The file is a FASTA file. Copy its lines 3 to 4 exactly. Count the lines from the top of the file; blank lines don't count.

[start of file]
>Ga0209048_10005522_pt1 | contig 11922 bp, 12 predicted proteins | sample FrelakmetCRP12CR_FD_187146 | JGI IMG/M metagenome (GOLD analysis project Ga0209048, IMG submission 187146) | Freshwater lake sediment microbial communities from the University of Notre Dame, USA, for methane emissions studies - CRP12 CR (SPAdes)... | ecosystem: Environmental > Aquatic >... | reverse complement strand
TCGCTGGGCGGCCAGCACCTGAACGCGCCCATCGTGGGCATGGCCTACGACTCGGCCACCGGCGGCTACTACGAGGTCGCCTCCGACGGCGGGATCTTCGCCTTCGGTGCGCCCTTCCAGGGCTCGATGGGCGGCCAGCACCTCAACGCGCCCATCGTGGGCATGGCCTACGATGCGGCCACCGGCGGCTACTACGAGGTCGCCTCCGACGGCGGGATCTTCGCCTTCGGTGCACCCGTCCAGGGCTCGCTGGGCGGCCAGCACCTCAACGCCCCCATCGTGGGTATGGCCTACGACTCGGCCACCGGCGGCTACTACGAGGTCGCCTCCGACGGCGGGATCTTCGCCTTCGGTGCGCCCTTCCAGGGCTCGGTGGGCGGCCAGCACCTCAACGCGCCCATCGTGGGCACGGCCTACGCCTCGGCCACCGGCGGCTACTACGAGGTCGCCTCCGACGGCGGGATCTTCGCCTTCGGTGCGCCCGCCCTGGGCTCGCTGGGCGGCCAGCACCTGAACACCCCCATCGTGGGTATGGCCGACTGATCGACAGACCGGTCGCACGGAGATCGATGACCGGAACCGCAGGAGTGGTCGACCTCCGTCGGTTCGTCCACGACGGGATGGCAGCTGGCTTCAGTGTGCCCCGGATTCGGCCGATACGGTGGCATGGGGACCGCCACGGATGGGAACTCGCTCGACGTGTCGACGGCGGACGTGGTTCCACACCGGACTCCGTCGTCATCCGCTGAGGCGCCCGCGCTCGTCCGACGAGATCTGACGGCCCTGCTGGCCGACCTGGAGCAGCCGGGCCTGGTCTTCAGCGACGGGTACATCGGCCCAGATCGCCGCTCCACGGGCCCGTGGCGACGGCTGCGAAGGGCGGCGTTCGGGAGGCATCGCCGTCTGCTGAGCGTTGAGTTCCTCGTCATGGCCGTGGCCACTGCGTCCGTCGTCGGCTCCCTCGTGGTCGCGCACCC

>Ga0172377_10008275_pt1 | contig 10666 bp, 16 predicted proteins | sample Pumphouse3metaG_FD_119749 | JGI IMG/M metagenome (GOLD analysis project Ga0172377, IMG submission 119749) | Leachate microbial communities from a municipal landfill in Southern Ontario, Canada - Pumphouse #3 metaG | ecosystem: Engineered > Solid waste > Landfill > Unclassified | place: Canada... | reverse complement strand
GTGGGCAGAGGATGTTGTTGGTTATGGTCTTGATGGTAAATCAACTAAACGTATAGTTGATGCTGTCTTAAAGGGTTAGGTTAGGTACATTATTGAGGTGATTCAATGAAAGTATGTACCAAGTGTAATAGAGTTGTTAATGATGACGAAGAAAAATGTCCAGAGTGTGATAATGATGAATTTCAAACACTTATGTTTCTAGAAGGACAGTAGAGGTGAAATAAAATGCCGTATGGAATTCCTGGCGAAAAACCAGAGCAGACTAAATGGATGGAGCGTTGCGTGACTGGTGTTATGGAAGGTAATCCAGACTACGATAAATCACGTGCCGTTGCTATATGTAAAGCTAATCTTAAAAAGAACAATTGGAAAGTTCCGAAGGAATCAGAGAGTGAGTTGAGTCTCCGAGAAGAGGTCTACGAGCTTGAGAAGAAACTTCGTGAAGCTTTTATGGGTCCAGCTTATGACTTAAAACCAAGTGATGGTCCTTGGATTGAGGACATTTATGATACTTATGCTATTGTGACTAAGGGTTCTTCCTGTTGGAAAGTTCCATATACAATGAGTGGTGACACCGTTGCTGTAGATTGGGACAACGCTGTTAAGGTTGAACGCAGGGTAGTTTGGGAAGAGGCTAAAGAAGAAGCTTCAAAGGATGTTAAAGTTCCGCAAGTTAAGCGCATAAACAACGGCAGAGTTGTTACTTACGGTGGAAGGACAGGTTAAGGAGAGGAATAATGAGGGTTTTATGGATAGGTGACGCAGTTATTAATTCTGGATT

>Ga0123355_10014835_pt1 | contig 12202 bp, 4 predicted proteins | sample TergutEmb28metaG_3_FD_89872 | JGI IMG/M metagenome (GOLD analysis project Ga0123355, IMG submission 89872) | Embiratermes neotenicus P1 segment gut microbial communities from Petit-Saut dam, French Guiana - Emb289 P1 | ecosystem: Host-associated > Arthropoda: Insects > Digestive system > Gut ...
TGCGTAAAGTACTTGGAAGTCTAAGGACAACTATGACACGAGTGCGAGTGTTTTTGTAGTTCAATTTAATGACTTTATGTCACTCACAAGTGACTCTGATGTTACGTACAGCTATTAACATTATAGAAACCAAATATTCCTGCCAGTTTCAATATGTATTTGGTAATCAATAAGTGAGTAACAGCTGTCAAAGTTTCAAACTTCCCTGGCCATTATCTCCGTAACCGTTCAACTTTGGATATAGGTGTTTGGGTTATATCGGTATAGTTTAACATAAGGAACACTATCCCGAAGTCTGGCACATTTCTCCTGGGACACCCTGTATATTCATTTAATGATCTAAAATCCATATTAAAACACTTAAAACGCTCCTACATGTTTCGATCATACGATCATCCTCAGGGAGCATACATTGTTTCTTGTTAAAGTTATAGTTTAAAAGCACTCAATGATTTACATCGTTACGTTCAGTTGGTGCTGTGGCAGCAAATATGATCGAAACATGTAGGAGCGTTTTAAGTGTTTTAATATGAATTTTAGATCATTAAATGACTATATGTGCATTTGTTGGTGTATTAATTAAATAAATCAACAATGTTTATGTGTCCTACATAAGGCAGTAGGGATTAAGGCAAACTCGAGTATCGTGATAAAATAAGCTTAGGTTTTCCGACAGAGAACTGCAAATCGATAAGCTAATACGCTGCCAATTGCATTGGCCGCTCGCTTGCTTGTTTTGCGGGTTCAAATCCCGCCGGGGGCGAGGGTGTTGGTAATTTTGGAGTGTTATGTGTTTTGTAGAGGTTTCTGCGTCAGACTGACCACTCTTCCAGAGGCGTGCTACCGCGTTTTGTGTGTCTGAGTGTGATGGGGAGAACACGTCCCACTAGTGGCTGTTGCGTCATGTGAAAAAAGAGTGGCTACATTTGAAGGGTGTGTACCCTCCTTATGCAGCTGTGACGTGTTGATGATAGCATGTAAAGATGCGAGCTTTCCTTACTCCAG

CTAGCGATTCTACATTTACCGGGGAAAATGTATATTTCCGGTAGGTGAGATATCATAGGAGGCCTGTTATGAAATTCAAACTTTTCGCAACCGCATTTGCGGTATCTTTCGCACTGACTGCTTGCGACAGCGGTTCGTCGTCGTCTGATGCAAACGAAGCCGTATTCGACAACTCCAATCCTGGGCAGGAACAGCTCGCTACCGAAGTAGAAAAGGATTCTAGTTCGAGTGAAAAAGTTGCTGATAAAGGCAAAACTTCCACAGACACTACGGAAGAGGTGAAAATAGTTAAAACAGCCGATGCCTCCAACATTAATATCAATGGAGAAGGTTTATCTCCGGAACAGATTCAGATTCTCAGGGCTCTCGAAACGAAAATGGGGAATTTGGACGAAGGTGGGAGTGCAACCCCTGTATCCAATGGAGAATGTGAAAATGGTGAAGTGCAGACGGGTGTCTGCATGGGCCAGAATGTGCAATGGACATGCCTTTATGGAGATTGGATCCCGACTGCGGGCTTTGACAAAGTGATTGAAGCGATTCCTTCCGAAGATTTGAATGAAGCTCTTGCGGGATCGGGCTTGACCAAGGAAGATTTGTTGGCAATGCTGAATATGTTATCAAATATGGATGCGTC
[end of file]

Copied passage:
>Ga0172377_10008275_pt1 | contig 10666 bp, 16 predicted proteins | sample Pumphouse3metaG_FD_119749 | JGI IMG/M metagenome (GOLD analysis project Ga0172377, IMG submission 119749) | Leachate microbial communities from a municipal landfill in Southern Ontario, Canada - Pumphouse #3 metaG | ecosystem: Engineered > Solid waste > Landfill > Unclassified | place: Canada... | reverse complement strand
GTGGGCAGAGGATGTTGTTGGTTATGGTCTTGATGGTAAATCAACTAAACGTATAGTTGATGCTGTCTTAAAGGGTTAGGTTAGGTACATTATTGAGGTGATTCAATGAAAGTATGTACCAAGTGTAATAGAGTTGTTAATGATGACGAAGAAAAATGTCCAGAGTGTGATAATGATGAATTTCAAACACTTATGTTTCTAGAAGGACAGTAGAGGTGAAATAAAATGCCGTATGGAATTCCTGGCGAAAAACCAGAGCAGACTAAATGGATGGAGCGTTGCGTGACTGGTGTTATGGAAGGTAATCCAGACTACGATAAATCACGTGCCGTTGCTATATGTAAAGCTAATCTTAAAAAGAACAATTGGAAAGTTCCGAAGGAATCAGAGAGTGAGTTGAGTCTCCGAGAAGAGGTCTACGAGCTTGAGAAGAAACTTCGTGAAGCTTTTATGGGTCCAGCTTATGACTTAAAACCAAGTGATGGTCCTTGGATTGAGGACATTTATGATACTTATGCTATTGTGACTAAGGGTTCTTCCTGTTGGAAAGTTCCATATACAATGAGTGGTGACACCGTTGCTGTAGATTGGGACAACGCTGTTAAGGTTGAACGCAGGGTAGTTTGGGAAGAGGCTAAAGAAGAAGCTTCAAAGGATGTTAAAGTTCCGCAAGTTAAGCGCATAAACAACGGCAGAGTTGTTACTTACGGTGGAAGGACAGGTTAAGGAGAGGAATAATGAGGGTTTTATGGATAGGTGACGCAGTTATTAATTCTGGATT